There is no doubt that vRealize Operations Manager (vROps) is a very powerful tool that helps you with monitoring, troubleshooting, and planning your datacenter workloads and components. You can find a lot of blog posts, webcasts, presentations, and recordings on how the product can be used because it benefits both worlds—both technical folks and the management layers of the organization. vROps provides high-level dashboards, details on specific objects, the history, and trends.
In my experience, the customers who get the most out of a product are the ones who have vROps dashboards displayed on big TV screens inside their IT staff areas where they can view the current health status of their environment. Then as soon as the dashboard turns yellow or red, they can jump in to start a troubleshooting analysis and investigate the reasons for the “not-so-green” dashboard on their workstations.
There is another group of customers who rolls out vROps to collect data and never return to it unless a problem is reported. Even though it’s not the ideal scenario, it’s a common and understandable way of using the product. What has happened a few times during my years as a VMware TAM, however, is that when vROps runs a high number of statistics for a while, metrics and analytics can fill up the product internal database. So when you’re having a bad day in the datacenter, or your manager asks when new hardware needs to be ordered to increase your datacenter capacity—you go back to vROps only to discover that no data has been collected for the past few days or even weeks, and therefore you don’t have an answer!
After discussing this recurring problem, I received guidance from my colleagues: Oleg Ulyanov, VMware Senior Consultant, and Frank Escaros-Buechsel, VMware Solution Architect. After putting together all of this information, they developed a recommendation that enables VMware customers to avoid situations when running out of space goes unnoticed. This solution adds storage capacity to the vROps appliance before it runs out of room to collect more data.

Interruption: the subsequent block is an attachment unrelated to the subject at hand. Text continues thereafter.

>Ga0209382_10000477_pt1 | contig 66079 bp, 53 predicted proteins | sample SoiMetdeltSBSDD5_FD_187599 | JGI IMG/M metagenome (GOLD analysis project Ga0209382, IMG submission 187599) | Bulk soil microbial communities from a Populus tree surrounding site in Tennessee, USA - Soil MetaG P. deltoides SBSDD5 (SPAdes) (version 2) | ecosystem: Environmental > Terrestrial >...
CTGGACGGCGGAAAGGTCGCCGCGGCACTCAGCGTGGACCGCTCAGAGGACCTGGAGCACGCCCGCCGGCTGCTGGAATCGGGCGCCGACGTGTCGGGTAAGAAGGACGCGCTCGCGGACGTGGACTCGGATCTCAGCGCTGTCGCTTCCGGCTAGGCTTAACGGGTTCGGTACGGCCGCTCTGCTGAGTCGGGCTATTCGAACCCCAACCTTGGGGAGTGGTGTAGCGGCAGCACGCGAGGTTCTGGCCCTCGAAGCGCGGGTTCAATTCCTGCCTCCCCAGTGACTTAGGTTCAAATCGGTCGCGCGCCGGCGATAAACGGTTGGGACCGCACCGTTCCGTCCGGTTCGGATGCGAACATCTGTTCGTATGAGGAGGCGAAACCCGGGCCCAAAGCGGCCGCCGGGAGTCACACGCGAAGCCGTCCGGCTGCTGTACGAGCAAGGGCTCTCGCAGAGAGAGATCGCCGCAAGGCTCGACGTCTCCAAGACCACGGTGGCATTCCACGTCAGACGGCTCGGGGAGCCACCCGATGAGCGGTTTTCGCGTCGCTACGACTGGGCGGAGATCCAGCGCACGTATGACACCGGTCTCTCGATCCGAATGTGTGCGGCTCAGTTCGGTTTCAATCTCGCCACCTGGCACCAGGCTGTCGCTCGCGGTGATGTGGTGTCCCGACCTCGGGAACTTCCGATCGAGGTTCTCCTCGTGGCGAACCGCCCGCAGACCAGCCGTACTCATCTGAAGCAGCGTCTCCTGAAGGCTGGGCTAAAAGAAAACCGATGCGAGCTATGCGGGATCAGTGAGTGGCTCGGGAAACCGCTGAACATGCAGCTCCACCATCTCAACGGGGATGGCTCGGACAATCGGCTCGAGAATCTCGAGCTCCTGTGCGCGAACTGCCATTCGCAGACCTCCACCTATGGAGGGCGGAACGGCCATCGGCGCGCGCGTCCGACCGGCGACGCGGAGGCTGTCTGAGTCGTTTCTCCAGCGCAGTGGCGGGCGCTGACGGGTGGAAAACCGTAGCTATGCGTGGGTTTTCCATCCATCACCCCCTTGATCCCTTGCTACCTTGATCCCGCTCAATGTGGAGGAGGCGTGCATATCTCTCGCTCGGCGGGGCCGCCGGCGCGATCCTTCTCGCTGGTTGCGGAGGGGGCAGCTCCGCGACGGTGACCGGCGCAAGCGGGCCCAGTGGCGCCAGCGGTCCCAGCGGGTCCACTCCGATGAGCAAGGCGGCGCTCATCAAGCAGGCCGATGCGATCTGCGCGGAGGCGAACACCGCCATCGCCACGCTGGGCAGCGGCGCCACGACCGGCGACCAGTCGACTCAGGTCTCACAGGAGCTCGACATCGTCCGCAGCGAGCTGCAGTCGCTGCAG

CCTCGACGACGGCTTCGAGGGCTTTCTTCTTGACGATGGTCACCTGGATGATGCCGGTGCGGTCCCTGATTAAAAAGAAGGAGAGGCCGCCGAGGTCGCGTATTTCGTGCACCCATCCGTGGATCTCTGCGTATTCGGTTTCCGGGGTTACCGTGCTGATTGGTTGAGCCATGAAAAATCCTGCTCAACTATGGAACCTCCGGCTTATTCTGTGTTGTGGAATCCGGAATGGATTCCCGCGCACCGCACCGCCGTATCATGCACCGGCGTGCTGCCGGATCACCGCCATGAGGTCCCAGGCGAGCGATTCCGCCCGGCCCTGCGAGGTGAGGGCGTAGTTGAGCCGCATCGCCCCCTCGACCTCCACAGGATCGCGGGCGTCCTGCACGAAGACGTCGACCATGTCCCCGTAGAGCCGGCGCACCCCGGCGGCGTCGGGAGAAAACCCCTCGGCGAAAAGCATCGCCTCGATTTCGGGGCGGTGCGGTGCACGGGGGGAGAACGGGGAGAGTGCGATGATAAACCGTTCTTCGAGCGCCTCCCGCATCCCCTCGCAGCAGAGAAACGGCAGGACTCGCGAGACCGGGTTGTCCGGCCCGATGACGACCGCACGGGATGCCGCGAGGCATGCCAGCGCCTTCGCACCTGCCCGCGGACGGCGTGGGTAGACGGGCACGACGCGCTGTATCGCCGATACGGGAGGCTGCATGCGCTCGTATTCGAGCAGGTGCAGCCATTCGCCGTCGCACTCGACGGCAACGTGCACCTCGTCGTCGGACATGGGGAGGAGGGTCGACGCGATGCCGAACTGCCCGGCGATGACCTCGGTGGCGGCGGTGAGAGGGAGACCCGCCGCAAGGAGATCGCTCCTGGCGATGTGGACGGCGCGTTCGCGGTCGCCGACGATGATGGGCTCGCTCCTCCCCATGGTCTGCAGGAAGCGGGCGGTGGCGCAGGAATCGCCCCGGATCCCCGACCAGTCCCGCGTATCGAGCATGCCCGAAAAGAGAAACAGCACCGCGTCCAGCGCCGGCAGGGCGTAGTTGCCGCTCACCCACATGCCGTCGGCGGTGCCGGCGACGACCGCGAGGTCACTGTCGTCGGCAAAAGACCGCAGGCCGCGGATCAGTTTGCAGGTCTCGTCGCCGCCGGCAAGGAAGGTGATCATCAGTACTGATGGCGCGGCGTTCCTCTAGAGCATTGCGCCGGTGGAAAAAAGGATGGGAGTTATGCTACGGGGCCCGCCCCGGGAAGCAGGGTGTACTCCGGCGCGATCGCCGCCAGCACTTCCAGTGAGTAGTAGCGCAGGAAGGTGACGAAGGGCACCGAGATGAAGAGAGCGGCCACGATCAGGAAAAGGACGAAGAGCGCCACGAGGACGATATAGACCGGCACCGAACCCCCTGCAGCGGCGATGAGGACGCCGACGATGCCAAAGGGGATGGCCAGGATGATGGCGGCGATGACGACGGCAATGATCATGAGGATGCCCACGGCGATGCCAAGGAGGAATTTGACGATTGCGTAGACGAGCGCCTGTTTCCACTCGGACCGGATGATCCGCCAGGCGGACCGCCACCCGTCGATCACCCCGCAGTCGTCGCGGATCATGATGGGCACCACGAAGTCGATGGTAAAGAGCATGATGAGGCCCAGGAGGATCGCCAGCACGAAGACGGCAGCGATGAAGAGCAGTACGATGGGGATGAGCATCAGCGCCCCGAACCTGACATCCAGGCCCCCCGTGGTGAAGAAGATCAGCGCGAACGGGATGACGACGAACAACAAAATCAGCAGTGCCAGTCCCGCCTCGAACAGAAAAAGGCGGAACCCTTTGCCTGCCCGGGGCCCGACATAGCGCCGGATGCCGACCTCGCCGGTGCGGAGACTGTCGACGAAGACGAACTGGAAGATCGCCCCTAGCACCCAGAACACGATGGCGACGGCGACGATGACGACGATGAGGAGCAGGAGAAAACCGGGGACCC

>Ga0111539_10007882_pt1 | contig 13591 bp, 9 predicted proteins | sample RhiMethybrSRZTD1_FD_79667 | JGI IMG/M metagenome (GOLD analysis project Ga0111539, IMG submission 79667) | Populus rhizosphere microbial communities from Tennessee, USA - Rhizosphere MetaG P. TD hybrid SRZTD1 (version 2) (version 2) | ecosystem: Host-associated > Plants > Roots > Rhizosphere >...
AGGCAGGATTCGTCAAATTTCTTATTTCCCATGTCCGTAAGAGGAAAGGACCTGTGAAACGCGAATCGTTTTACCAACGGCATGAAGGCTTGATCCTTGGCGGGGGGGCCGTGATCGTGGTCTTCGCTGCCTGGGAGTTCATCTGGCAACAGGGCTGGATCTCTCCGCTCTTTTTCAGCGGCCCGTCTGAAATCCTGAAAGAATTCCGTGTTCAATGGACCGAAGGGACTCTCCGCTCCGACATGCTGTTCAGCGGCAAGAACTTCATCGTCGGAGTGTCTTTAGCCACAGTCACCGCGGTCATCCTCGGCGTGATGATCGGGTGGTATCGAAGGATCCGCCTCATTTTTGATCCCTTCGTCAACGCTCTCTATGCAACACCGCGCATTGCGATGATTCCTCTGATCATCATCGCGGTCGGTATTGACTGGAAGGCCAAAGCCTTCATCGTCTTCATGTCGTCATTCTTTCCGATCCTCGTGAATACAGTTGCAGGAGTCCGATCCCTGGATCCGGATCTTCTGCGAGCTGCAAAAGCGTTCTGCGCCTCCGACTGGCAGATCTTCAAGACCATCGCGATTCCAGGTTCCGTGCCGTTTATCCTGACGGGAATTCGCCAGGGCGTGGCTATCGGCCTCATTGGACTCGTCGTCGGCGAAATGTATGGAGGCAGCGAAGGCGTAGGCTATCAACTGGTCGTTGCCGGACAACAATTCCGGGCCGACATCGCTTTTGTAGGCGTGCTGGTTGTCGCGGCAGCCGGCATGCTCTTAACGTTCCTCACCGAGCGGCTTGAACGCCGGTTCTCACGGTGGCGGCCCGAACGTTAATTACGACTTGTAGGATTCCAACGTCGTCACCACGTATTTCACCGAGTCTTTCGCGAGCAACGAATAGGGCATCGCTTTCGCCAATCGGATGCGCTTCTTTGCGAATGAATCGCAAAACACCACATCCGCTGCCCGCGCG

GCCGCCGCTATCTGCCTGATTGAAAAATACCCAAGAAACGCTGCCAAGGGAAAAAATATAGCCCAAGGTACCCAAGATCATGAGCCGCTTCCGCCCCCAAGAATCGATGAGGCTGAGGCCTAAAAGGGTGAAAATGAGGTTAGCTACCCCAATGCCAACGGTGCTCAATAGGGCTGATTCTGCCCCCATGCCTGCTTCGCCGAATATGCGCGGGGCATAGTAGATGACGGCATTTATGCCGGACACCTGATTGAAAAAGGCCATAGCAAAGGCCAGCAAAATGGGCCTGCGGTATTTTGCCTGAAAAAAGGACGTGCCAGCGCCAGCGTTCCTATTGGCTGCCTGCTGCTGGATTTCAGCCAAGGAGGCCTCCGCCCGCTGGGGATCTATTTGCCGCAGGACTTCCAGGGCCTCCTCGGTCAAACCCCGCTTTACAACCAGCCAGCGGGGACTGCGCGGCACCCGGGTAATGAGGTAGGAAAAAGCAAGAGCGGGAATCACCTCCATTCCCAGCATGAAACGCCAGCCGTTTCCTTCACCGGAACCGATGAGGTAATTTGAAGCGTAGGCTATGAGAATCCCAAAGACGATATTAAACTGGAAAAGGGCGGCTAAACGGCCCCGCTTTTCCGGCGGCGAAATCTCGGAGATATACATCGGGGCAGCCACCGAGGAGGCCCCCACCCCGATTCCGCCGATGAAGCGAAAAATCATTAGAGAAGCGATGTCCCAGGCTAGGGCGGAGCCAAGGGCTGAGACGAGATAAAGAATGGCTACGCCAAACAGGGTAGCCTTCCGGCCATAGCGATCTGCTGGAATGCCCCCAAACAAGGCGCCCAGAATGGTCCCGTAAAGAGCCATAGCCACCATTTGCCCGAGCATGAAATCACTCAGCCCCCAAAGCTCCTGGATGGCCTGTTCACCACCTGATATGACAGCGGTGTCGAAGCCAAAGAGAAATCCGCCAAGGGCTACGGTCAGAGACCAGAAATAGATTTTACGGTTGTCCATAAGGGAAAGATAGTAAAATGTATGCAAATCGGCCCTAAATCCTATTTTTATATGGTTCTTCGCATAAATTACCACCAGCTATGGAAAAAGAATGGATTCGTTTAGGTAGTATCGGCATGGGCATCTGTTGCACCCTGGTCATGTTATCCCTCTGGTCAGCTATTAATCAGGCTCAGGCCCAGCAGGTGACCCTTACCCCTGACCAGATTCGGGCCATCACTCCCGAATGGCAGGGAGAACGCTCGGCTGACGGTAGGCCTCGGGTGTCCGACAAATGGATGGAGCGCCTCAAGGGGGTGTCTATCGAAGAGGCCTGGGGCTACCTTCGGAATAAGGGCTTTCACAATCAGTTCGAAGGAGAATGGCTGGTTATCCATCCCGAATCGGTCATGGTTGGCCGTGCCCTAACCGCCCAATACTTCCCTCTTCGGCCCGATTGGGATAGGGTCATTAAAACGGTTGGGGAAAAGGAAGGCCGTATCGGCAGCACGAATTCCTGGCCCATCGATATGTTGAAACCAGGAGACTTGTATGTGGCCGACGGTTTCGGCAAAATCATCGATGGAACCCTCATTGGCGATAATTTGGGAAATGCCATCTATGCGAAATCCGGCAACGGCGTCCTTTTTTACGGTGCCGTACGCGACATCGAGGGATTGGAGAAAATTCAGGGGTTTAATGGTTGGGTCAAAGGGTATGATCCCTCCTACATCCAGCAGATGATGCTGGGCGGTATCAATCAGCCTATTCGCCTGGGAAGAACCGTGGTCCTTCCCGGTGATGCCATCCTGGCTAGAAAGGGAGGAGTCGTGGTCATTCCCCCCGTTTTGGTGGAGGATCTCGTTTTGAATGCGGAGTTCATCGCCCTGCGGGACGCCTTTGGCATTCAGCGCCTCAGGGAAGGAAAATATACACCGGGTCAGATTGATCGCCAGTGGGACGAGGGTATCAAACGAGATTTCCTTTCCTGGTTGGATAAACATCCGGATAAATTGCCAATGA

We recommend that you do the following:
• During deployment, properly size your vROps appliance based on the number of objects you will be monitoring. The details on how to do this are located at: https://kb.vmware.com/kb/2093783?src=vmw_so_vex_pmcas_1152
• Make sure you know how to add space to your appliance: https://kb.vmware.com/kb/2016022?src=vmw_so_vex_pmcas_1152
Also, check the vROps documentation at: http://pubs.vmware.com/vrealizeoperationsmanager
• Create a vROps Alert Notification based on pre-defined Alert that is called,“Fsdb is estimated to run out of disk space soon”. View it by going to the Alert Definitions screen:
Also check that the Alert is enabled in the default policy, and that the policy is applied to the fsdb object.
• Now create the Notification Rule by accessing the follow documentation: https://pubs.vmware.com/vrealizeoperationsmanager- 6/index.jsp?topic=%2Fcom.vmware.vcom.core.doc%2FGUID-AE26F747-EBC7-44DE-BACB- 6B0B8593546C.html?src=vmw_so_vex_pmcas_1152
• Then, navigate to Content > Notifications:
As you can see, we selected all the parameters that we’d like the Notification Rule to follow according to our organizational policies—such as who receives the alert, how many times we need to be reminded, etc. Also, the Alert Definition described previously is specified here as the Notification Trigger.
We hope this blog post will save VMware customers from discovering that the environment data is not collected because the vROps database has run out of space.
One more thing:
Please look at VMware Hand-on Labs (HOLs), which are FREE of charge: http://labs.hol.vmware.com/?src=vmw_so_vex_pmcas_1152
Search for vRealize Operations Manager—you will find multiple labs covering basic and advanced topics. Also, you should look in specific use cases covered by HOLs that might match your current needs. The screenshots for this article were created in an HOL environment!
Petr joined VMware in 2012 as a Senior Technical Account Manager based in Vancouver, British Columbia, Canada. Since then, he has worked with many customers and diverse industries in three cities on two continents. Petr is recognized as a vExpert 2016, holds multiple industry certifications including VMware VCAP/VCIX, Cisco CCNP, ISC2 CISSP and ITIL. He is a very enthusiastic supporter of Network Virtualization, and uses every chance he gets to discuss with customers a specialized offering called NSX TAM. Petr’s 20+ year technical background helps him to understand customer’s business needs and to find the right technical solution to address those requirements. Connect with him on LinkedIn and follow him on Twitter.